Journalist Helen Thorpe’s new book, Soldier Girls, investigates three women National Guard members who signed up for the stateside benefits–some had never traveled outside Indiana–and found themselves in Afghanistan and Iraq. Thorpe tells the full story of how unexpected wartime deployments affected every aspects of their lives: from school and health to family to romance. It’s an entertaining, eye-opening, and vital read.
From skin care to relationships to home decoration to chasing down a literary legend, ELLE’s July issue for me was all about the DIY spirit. I learned a couple of important things–click through (or pick up a copy on newsstands) to read more:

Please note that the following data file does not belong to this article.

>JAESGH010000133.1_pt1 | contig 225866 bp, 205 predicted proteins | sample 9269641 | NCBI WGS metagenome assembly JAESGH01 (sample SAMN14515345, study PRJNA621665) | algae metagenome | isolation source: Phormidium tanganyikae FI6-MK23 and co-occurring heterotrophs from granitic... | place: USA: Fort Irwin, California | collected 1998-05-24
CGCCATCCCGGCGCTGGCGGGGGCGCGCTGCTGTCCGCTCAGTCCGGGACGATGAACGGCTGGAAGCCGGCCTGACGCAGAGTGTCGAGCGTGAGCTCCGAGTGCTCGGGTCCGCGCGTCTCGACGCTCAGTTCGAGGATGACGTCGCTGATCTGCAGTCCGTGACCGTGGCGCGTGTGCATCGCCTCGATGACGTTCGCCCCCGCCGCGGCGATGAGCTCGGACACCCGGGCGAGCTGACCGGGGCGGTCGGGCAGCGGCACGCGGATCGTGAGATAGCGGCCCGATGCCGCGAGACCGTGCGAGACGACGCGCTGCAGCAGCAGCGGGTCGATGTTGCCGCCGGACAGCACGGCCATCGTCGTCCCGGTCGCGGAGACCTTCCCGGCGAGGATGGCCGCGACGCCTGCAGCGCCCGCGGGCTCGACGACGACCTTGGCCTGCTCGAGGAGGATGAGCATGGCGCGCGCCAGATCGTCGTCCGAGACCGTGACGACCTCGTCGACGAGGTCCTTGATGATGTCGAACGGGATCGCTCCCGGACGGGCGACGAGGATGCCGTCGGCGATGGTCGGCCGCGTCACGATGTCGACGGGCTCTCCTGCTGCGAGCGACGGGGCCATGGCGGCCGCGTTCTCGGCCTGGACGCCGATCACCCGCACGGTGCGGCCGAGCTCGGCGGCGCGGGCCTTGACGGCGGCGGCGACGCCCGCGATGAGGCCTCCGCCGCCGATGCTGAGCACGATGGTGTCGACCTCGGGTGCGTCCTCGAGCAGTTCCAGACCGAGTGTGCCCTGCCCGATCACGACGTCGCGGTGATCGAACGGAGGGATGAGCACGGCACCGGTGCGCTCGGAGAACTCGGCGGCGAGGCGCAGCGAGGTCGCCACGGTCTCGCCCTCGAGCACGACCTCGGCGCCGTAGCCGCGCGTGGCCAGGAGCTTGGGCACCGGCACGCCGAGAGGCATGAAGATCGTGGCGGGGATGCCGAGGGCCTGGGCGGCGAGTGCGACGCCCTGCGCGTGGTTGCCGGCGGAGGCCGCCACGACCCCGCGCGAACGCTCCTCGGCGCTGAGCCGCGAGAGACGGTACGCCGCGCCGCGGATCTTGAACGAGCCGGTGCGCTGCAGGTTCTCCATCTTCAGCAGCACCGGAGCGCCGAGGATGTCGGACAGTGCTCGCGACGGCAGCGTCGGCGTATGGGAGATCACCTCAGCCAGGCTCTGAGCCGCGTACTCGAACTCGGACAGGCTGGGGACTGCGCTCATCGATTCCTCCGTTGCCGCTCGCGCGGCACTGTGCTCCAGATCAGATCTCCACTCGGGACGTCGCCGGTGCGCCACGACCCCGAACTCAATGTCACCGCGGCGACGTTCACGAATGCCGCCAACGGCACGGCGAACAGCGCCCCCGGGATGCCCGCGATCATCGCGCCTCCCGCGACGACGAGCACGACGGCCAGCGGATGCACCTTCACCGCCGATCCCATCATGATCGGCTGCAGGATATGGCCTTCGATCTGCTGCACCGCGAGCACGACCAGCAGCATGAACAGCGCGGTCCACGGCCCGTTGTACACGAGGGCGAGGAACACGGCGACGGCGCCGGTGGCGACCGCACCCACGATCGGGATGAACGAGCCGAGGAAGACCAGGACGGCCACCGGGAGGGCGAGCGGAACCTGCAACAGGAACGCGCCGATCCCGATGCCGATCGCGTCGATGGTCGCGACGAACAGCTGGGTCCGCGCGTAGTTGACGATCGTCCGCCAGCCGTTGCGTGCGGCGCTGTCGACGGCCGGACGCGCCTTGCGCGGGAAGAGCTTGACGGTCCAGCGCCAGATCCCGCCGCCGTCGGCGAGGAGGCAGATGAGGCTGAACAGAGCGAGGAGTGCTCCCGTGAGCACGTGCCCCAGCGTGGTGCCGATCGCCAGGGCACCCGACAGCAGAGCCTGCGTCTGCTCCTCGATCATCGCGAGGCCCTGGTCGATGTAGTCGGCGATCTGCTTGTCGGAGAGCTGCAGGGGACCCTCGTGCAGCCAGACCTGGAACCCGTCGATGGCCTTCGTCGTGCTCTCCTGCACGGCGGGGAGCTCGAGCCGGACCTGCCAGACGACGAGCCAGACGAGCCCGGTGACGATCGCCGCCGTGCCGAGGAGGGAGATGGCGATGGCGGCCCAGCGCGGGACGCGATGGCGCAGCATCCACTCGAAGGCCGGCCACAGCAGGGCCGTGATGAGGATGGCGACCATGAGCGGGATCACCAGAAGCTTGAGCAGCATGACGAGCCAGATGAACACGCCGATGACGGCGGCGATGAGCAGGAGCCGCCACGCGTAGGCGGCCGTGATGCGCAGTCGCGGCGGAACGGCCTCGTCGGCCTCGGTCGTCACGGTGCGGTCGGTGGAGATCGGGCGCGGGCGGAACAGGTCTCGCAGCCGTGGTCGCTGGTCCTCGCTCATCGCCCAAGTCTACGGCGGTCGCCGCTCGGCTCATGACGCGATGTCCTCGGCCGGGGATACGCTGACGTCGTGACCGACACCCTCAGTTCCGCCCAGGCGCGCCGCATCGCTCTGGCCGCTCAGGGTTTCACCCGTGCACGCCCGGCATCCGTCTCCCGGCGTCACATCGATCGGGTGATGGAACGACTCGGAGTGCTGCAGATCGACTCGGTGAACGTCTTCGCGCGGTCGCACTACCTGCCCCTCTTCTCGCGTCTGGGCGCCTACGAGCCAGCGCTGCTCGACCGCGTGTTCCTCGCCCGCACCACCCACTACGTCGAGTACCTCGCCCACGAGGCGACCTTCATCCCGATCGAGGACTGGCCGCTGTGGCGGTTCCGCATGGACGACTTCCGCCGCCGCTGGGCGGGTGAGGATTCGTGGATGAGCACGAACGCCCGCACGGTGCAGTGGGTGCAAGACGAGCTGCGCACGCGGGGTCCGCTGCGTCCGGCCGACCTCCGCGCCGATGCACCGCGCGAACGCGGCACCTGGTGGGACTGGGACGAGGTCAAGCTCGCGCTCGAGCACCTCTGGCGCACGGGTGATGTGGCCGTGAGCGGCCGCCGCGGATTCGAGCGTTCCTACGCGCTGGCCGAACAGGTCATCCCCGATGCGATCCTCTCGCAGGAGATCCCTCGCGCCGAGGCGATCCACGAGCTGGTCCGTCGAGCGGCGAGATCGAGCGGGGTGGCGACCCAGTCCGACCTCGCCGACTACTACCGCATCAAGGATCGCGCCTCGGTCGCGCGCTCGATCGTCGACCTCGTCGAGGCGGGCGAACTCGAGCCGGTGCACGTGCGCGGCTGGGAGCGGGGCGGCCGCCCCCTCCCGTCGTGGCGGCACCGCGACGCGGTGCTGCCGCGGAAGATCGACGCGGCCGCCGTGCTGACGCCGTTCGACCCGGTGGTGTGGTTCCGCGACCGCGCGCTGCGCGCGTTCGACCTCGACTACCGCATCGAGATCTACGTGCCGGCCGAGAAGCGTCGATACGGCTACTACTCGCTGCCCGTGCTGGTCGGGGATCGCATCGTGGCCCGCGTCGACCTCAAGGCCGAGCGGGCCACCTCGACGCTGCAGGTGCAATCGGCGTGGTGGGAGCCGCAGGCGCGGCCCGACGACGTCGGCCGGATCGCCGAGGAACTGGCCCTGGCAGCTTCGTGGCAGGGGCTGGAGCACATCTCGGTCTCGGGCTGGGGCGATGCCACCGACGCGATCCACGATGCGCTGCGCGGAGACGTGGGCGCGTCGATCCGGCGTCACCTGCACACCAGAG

Ever wonder whether lucid dreaming and meditation can help redirect your waking life? I checked out an artsy exploration of the idea at NYC’s Rubin Museum this spring — called a “Dream-Over” — and wrote about it for ELLE.com. Read more here.
I loved Rivka Galchen’s debut story collection, American Innovations, out soon, for two reasons: (1) Many of the stories in it are set in my neighborhood in Brooklyn, so I could picture everything perfectly, and (2) she populates it with subtly paranormal, absurd occurrences–my favorite kind of plot. For more, check out ELLE’s May issue or click here.
San Francisco is the backdrop for some of my favorite thrillers: Bullitt, Dirty Harry, Vertigo. I just got back from a visit there this morning, and I was happy I’d read a new one beforehand: Room author Emma Donoghue’s pitch-perfect, salacious true-crime tale Frog Music. I reviewed it for ELLE’s April issue. To read more, click here.